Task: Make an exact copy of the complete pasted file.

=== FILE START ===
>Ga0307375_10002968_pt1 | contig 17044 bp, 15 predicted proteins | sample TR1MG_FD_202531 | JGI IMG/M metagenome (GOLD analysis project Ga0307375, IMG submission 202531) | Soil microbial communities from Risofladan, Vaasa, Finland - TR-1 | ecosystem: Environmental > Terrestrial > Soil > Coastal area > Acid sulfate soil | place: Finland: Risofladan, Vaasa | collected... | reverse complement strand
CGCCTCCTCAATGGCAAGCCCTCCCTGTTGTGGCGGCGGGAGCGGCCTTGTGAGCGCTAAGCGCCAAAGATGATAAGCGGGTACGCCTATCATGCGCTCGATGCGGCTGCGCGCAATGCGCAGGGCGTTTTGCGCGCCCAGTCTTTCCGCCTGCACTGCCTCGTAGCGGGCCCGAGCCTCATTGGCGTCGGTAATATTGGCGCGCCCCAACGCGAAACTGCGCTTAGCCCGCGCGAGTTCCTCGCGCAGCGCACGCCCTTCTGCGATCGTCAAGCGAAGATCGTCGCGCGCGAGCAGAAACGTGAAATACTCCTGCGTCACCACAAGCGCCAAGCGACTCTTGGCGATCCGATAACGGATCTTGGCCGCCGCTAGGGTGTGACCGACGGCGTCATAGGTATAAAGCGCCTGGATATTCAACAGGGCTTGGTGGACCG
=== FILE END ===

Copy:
>Ga0307375_10002968_pt1 | contig 17044 bp, 15 predicted proteins | sample TR1MG_FD_202531 | JGI IMG/M metagenome (GOLD analysis project Ga0307375, IMG submission 202531) | Soil microbial communities from Risofladan, Vaasa, Finland - TR-1 | ecosystem: Environmental > Terrestrial > Soil > Coastal area > Acid sulfate soil | place: Finland: Risofladan, Vaasa | collected... | reverse complement strand
CGCCTCCTCAATGGCAAGCCCTCCCTGTTGTGGCGGCGGGAGCGGCCTTGTGAGCGCTAAGCGCCAAAGATGATAAGCGGGTACGCCTATCATGCGCTCGATGCGGCTGCGCGCAATGCGCAGGGCGTTTTGCGCGCCCAGTCTTTCCGCCTGCACTGCCTCGTAGCGGGCCCGAGCCTCATTGGCGTCGGTAATATTGGCGCGCCCCAACGCGAAACTGCGCTTAGCCCGCGCGAGTTCCTCGCGCAGCGCACGCCCTTCTGCGATCGTCAAGCGAAGATCGTCGCGCGCGAGCAGAAACGTGAAATACTCCTGCGTCACCACAAGCGCCAAGCGACTCTTGGCGATCCGATAACGGATCTTGGCCGCCGCTAGGGTGTGACCGACGGCGTCATAGGTATAAAGCGCCTGGATATTCAACAGGGCTTGGTGGACCG